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Brazil's President Michel Temer gestures during a ceremony at the Planalto Palace in Brasilia, Brazil, March 7, 2017. REUTERS/Adriano Machado

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By Anthony Boadle and Marcela Ayres

BRASILIA (Reuters) - Constrained by a spending cap enacted by his own administration, President Michel Temer's government is brainstorming to cut costs and squeeze more from a leaner federal budget.

Tens of thousands of civil servants will have to take regular taxis to get around Brasilia, the capital, because fleets of chauffeur-driven government cars will be eliminated. A centralized contract for power at government buildings will reduce the electricity bill by 20 percent.

Since Temer, a conservative, took over for impeached leftist Dilma Rousseff last year, his government pushed through a spending cap that for the next two decades limits expenditure increases to the rate of inflation. It has laid off more than 4,000 government employees and reduced the number of ministries from 36 to 28.

The belt-tightening was a matter of necessity as Brazil is grappling with its worst-ever recession and a fiscal crisis brought on by soaring expenses and plummeting tax revenues. A ballooning budget deficit has undermined business confidence and in 2015 cost Latin America's biggest economy its investment grade credit rating.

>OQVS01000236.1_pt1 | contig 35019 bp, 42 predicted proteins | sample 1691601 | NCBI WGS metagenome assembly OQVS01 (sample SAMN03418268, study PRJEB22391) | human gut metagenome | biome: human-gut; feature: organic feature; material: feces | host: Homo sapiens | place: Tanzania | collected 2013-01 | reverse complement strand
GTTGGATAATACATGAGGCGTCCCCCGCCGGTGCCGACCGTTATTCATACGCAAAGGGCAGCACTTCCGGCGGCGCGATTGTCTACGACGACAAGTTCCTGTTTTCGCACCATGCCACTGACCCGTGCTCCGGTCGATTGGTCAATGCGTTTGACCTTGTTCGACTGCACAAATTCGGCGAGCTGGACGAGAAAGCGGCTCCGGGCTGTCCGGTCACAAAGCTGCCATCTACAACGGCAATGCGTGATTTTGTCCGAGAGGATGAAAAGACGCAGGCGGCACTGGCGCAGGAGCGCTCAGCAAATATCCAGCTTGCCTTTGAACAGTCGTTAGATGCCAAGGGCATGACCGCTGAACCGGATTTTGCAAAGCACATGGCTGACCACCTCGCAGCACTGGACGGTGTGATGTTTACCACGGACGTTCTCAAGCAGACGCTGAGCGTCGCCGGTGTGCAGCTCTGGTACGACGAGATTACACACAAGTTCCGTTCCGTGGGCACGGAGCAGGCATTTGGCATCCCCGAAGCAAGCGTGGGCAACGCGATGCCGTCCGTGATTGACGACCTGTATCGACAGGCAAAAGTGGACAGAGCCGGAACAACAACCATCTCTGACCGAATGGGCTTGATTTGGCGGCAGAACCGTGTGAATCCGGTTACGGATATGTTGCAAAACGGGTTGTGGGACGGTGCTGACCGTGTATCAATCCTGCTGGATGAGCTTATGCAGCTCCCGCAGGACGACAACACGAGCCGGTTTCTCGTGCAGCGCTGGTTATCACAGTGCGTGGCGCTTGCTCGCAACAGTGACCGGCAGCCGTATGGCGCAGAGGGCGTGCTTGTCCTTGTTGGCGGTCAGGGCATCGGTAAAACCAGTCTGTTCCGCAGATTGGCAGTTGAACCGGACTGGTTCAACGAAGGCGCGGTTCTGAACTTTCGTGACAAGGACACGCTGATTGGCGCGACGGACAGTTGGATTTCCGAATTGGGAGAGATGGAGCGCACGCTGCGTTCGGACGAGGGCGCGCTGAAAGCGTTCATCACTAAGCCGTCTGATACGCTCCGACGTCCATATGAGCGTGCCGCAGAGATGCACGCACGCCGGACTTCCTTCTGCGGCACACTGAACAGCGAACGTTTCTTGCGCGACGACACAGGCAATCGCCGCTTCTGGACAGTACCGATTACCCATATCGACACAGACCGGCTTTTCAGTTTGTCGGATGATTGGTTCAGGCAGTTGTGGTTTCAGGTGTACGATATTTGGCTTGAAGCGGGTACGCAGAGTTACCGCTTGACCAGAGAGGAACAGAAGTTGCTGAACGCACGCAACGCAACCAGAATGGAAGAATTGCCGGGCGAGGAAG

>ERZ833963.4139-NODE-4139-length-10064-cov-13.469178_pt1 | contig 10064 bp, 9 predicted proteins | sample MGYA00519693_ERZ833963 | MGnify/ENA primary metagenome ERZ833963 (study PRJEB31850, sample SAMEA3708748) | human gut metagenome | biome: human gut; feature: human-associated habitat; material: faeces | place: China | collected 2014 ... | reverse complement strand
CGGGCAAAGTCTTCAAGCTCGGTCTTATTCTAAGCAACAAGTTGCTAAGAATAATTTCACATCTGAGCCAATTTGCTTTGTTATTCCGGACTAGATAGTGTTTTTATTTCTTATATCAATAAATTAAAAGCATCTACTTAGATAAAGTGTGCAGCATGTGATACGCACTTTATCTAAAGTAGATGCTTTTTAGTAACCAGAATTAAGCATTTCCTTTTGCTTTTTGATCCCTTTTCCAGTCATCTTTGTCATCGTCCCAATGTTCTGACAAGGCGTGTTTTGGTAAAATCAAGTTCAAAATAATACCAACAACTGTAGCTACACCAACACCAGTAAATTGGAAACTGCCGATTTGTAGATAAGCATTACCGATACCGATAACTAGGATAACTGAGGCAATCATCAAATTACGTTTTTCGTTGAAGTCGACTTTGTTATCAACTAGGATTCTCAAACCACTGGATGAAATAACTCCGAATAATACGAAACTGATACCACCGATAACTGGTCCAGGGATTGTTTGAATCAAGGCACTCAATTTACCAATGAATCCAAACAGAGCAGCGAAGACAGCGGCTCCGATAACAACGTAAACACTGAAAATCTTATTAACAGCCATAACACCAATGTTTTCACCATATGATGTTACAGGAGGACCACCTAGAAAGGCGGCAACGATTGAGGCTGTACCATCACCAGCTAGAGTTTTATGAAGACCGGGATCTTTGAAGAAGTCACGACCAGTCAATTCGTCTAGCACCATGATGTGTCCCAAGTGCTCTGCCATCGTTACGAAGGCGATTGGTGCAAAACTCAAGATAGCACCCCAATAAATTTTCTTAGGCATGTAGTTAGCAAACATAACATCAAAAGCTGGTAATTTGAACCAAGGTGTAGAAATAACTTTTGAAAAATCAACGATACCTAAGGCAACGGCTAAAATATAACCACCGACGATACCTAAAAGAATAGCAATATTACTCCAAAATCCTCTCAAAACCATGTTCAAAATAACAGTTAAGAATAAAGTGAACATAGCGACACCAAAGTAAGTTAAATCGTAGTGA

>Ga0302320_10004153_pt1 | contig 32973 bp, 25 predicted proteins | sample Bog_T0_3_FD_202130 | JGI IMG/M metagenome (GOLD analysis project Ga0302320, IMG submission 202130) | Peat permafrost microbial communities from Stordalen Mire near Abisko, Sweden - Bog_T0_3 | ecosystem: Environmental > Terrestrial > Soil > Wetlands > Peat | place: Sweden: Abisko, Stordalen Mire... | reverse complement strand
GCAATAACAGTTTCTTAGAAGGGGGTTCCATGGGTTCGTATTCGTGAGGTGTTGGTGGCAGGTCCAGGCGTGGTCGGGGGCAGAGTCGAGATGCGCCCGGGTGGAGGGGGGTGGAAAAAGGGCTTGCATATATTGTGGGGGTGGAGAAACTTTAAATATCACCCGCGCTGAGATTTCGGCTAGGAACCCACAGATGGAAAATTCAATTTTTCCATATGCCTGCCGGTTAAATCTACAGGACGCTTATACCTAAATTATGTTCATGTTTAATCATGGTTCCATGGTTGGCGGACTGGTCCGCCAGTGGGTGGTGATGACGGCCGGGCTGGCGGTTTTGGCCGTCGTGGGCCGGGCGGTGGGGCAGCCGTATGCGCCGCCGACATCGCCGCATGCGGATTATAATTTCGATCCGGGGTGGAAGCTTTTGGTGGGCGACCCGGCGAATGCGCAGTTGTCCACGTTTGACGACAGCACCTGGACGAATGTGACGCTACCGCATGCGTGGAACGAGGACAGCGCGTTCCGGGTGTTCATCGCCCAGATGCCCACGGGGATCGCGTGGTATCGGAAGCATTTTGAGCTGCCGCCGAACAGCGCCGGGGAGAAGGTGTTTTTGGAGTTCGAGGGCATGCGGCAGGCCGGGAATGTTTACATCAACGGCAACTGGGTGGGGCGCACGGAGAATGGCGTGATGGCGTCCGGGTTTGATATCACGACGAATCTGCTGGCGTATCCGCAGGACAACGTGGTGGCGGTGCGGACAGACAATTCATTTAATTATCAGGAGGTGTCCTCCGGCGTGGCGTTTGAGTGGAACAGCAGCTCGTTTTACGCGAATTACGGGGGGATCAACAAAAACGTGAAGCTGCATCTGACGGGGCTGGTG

"If we don't balance our accounts it will become difficult to pay for basic health and education services," Temer warned advisers during a meeting broadcast by government television on Tuesday, urging them to rethink public spending.

To get the job done, Temer has appointed cost-saving task forces, whose leaders say that most opportunities lie in revamping procurement for 120 federal agencies.

"We have to buy more with less," said Marcelo Pagotti, the planning ministry's secretary for information technology. "Money is limited and needs are always growing."

In addition to slashing a government power bill of 2.2 billion reais ($707 million), officials are also rethinking purchasing of everything from software to pharmaceuticals for public clinics. The health ministry says it has saved 1.9 billion reais in seven months with new contracts for medicines.

"The key is buying in bulk to get wholesale prices," said Pagotti, who recently negotiated a 39 percent price reduction on 110,000 computers and monitors. A planned contract with Microsoft for shared technology across various ministries is expected to reduce software costs by 60 percent, he added.

Government officials say they can also save billions of reais by digitising public services, thereby reducing costly and time-consuming lines and bureaucracy. In the age of the smart phone and biometric identity checks most public services in Brazil remain frustrating, lengthy ordeals involving multiple documents and procedures.

The planning ministry on Friday called for bids from companies to provide cloud services for data storage by all government agencies. The administration is moving to digitise public services through a single portal, hoping to simplify processes.

"The migration to a digital platform will bring immense savings for the government, as well as for the public in general," said Gleisson Rubin, the planning ministry's management secretary.

The platform will unify access to existing databases, from the federal tax department to the elections authority to the passport office. That will simplify verification of citizen data, Rubin said.

By eliminating the need for physical presence in government offices, online services can cut the cost of attending to each person by 95 percent, he said.

$1 = 3.11 Brazilian reais.

(Reporting by Anthony Boadle; Editing by Cynthia Osterman)

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